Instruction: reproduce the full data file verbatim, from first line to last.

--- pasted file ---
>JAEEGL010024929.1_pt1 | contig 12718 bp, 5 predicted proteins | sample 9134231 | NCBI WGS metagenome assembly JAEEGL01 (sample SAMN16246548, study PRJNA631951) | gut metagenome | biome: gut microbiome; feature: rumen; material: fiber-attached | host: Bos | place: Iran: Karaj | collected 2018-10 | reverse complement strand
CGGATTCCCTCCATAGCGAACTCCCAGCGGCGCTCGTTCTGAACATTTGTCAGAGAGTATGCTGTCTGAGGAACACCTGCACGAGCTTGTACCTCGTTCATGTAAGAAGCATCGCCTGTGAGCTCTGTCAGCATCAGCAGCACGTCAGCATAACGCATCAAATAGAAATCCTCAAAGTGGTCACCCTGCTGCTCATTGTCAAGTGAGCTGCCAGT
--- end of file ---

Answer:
>JAEEGL010024929.1_pt1 | contig 12718 bp, 5 predicted proteins | sample 9134231 | NCBI WGS metagenome assembly JAEEGL01 (sample SAMN16246548, study PRJNA631951) | gut metagenome | biome: gut microbiome; feature: rumen; material: fiber-attached | host: Bos | place: Iran: Karaj | collected 2018-10 | reverse complement strand
CGGATTCCCTCCATAGCGAACTCCCAGCGGCGCTCGTTCTGAACATTTGTCAGAGAGTATGCTGTCTGAGGAACACCTGCACGAGCTTGTACCTCGTTCATGTAAGAAGCATCGCCTGTGAGCTCTGTCAGCATCAGCAGCACGTCAGCATAACGCATCAAATAGAAATCCTCAAAGTGGTCACCCTGCTGCTCATTGTCAAGTGAGCTGCCAGT